Wednesday, October 21, 2015

Politics and the Arts

Barbara here. In case you haven't noticed, we Canadians have been a little distracted of late. Moreover, that little alert on my Apple Calendar, which was supposed to warn me to write my Type M blog, didn't work, so once again my post is late. My apologies for that, and for this short, admittedly political post.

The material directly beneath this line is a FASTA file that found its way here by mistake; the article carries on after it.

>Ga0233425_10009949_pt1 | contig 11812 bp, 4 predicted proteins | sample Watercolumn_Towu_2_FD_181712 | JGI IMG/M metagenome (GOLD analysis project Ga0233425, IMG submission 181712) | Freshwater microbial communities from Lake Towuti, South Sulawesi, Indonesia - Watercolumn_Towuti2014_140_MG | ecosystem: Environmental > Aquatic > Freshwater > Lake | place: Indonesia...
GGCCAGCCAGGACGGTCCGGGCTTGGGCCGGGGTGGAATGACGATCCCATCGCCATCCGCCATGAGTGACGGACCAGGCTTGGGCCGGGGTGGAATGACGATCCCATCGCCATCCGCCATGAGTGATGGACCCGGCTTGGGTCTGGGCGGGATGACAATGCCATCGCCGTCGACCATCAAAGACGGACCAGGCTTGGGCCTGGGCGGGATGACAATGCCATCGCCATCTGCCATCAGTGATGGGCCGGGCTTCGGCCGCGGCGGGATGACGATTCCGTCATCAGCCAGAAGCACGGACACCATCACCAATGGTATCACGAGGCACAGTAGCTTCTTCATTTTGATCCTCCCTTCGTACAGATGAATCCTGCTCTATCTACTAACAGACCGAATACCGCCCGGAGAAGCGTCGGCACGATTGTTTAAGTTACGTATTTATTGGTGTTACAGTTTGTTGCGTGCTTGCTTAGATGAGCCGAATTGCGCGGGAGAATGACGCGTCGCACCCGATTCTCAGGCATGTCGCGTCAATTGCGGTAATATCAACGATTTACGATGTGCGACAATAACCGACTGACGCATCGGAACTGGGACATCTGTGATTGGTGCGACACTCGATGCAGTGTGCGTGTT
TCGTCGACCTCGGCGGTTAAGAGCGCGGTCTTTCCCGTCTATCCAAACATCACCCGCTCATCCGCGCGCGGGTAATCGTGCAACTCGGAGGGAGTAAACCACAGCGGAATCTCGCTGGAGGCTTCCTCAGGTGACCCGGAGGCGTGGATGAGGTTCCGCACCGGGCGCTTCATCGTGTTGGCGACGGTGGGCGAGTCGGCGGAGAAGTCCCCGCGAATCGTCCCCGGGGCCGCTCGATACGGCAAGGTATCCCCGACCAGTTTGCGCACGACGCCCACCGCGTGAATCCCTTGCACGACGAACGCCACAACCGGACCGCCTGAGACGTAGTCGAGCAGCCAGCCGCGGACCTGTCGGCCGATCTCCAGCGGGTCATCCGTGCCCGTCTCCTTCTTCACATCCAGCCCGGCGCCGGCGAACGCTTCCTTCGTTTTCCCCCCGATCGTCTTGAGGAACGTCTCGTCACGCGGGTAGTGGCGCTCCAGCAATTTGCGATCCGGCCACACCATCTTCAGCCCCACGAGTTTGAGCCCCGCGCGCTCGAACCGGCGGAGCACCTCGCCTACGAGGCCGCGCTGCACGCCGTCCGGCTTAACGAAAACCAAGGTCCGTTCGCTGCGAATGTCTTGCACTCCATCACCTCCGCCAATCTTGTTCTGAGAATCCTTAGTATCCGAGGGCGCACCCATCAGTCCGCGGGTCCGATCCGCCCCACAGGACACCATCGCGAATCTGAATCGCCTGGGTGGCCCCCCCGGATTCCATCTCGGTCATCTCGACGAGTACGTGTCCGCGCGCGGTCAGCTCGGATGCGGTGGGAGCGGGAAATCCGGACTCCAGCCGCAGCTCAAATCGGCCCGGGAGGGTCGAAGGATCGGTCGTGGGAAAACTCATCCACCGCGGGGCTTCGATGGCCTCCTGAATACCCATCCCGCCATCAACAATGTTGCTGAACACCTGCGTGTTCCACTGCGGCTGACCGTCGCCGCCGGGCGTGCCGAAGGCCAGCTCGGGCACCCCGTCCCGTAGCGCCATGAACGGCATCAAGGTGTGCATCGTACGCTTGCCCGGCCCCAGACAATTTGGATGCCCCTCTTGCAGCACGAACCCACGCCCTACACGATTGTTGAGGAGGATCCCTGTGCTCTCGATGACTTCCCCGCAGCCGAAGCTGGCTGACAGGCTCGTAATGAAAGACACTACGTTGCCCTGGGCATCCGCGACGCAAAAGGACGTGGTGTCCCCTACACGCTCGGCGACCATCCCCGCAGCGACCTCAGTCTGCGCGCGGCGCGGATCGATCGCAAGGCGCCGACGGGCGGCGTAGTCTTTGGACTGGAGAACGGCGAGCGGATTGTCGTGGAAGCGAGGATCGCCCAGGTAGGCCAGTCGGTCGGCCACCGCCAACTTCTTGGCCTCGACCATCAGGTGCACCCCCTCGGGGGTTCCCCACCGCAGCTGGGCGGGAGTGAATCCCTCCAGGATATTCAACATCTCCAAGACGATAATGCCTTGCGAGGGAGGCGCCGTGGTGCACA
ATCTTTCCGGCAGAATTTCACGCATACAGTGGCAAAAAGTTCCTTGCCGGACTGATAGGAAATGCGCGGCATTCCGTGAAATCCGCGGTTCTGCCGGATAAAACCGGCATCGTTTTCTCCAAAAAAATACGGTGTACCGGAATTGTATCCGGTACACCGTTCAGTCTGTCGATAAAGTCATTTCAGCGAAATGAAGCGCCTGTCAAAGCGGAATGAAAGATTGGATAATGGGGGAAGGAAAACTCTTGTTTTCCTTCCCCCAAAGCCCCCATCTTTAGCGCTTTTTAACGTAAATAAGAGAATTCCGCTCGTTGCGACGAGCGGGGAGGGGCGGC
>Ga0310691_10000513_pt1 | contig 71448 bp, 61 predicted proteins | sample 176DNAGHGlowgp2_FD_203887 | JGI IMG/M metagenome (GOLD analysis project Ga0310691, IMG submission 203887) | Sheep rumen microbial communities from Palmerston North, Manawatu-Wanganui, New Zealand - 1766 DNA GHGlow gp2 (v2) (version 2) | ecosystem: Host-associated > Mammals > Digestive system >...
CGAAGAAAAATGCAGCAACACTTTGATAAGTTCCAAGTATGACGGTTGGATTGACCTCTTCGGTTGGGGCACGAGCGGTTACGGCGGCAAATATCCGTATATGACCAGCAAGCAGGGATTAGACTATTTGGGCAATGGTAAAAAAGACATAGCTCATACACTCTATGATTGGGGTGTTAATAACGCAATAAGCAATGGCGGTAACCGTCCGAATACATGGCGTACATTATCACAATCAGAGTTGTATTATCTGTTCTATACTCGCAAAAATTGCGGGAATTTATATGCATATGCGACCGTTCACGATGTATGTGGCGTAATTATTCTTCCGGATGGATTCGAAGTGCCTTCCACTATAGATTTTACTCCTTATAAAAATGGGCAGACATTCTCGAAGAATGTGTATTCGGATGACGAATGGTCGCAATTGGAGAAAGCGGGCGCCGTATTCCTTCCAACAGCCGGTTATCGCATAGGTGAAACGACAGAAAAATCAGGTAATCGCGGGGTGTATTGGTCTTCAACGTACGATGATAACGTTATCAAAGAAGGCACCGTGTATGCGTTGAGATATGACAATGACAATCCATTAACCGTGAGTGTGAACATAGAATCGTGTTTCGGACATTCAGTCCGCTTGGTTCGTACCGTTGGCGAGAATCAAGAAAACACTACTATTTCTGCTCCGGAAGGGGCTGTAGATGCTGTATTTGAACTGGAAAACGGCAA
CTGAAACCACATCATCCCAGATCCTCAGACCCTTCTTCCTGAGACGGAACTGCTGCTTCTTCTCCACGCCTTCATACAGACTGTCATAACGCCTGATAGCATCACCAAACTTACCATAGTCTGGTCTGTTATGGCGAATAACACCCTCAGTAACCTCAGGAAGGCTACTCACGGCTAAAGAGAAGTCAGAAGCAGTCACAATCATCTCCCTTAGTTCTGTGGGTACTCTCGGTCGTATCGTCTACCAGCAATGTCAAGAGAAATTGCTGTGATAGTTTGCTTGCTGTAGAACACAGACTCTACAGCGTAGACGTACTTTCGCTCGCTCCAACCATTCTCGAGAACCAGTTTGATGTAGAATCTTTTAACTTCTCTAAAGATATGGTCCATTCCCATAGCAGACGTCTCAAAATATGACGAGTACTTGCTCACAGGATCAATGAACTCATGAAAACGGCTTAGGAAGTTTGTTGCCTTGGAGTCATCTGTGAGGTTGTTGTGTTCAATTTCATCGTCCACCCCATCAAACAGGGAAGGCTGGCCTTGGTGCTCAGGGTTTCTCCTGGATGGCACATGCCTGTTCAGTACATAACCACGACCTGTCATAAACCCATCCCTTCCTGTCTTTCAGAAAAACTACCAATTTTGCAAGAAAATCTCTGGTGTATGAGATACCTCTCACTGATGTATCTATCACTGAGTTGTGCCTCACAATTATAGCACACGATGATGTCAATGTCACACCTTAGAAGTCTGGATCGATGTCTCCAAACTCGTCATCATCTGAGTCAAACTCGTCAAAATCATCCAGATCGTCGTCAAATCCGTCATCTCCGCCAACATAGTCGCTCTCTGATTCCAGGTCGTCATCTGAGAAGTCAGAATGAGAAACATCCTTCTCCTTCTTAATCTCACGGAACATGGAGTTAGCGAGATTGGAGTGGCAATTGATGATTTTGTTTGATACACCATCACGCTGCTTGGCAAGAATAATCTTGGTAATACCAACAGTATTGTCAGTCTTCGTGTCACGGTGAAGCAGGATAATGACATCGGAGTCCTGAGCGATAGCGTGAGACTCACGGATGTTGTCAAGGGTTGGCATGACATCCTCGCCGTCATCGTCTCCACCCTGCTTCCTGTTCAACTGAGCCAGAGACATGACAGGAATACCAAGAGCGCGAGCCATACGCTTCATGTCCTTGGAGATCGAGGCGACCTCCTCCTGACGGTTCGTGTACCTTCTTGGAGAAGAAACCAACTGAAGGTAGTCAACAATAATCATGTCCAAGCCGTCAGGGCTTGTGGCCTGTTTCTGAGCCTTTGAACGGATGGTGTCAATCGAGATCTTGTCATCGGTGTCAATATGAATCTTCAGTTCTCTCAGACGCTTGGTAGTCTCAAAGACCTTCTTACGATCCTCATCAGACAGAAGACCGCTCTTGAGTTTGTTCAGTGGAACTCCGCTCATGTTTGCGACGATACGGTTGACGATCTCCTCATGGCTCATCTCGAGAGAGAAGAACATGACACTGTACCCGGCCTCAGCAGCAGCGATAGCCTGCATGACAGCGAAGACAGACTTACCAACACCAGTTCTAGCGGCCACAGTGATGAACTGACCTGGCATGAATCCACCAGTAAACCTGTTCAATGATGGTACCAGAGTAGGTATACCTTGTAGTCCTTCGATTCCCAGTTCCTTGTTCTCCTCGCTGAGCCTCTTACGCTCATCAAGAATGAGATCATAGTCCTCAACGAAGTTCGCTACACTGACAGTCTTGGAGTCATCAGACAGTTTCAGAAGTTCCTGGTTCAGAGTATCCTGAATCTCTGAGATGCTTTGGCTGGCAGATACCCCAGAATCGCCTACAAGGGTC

We've had a long national election campaign during which many issues were raised, some laudable and others vile, and many promises were made. For much of it, the three parties were running close to neck and neck, all of them firmly aiming their pitch and their promises to "hard-working middle class families". This despite the fact that seniors now outnumber kids, and more and more people live alone. The politicians argued a lot about the needs of small businesses and the manufacturing sector but one would be hard-pressed to find any mention of the arts, either in terms of the needs of artists to earn an income above the poverty line or the contribution of arts and culture to the financial health of the country (never mind its spiritual health). The general public's awareness of the needs of the arts community seems minimal. They likely see the mega-million dollars earned by the big Hollywood stars and don't realize that most actors, directors, and other performing artists struggle to pay the groceries, let alone the rent, without juggling half a dozen part-time jobs. People see the bookcases of Dan Brown and JK Rowling books stacked high in Chapters and don't realize that most authors are lucky to get four books buried in the back corners of Chapters and many get none at all. They don't realize authors don't get a penny from the purchase of a used book nor from a free (usually illegal) download site. As an aside, a "bestseller" in Canada means it sold 5000 books. Do the math. From a $20 book, at the standard 10% royalty rate, the author earns $2 a book. That bestseller, which very likely took more than a year to write, earns $10,000. The music industry has the same struggles. A few millionaires, and the rest barely fitting in to the lowest income bracket. The middle class is a distant dream for most of them without a second income source, an inheritance, or a well-earning spouse.